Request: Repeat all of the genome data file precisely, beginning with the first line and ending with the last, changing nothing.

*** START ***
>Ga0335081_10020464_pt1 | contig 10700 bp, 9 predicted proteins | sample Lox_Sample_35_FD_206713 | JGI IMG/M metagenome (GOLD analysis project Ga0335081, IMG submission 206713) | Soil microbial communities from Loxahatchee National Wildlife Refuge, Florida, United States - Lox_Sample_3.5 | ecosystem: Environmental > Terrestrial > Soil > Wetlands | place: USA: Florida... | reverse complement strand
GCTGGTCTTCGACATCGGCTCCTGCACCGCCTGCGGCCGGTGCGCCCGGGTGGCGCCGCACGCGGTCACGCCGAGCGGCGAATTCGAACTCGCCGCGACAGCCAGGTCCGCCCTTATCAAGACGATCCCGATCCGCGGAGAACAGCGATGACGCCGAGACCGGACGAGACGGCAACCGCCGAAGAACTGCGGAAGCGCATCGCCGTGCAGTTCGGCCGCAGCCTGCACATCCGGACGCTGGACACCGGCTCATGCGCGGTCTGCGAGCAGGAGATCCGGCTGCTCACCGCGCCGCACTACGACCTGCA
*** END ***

>Ga0335081_10020464_pt1 | contig 10700 bp, 9 predicted proteins | sample Lox_Sample_35_FD_206713 | JGI IMG/M metagenome (GOLD analysis project Ga0335081, IMG submission 206713) | Soil microbial communities from Loxahatchee National Wildlife Refuge, Florida, United States - Lox_Sample_3.5 | ecosystem: Environmental > Terrestrial > Soil > Wetlands | place: USA: Florida... | reverse complement strand
GCTGGTCTTCGACATCGGCTCCTGCACCGCCTGCGGCCGGTGCGCCCGGGTGGCGCCGCACGCGGTCACGCCGAGCGGCGAATTCGAACTCGCCGCGACAGCCAGGTCCGCCCTTATCAAGACGATCCCGATCCGCGGAGAACAGCGATGACGCCGAGACCGGACGAGACGGCAACCGCCGAAGAACTGCGGAAGCGCATCGCCGTGCAGTTCGGCCGCAGCCTGCACATCCGGACGCTGGACACCGGCTCATGCGCGGTCTGCGAGCAGGAGATCCGGCTGCTCACCGCGCCGCACTACGACCTGCA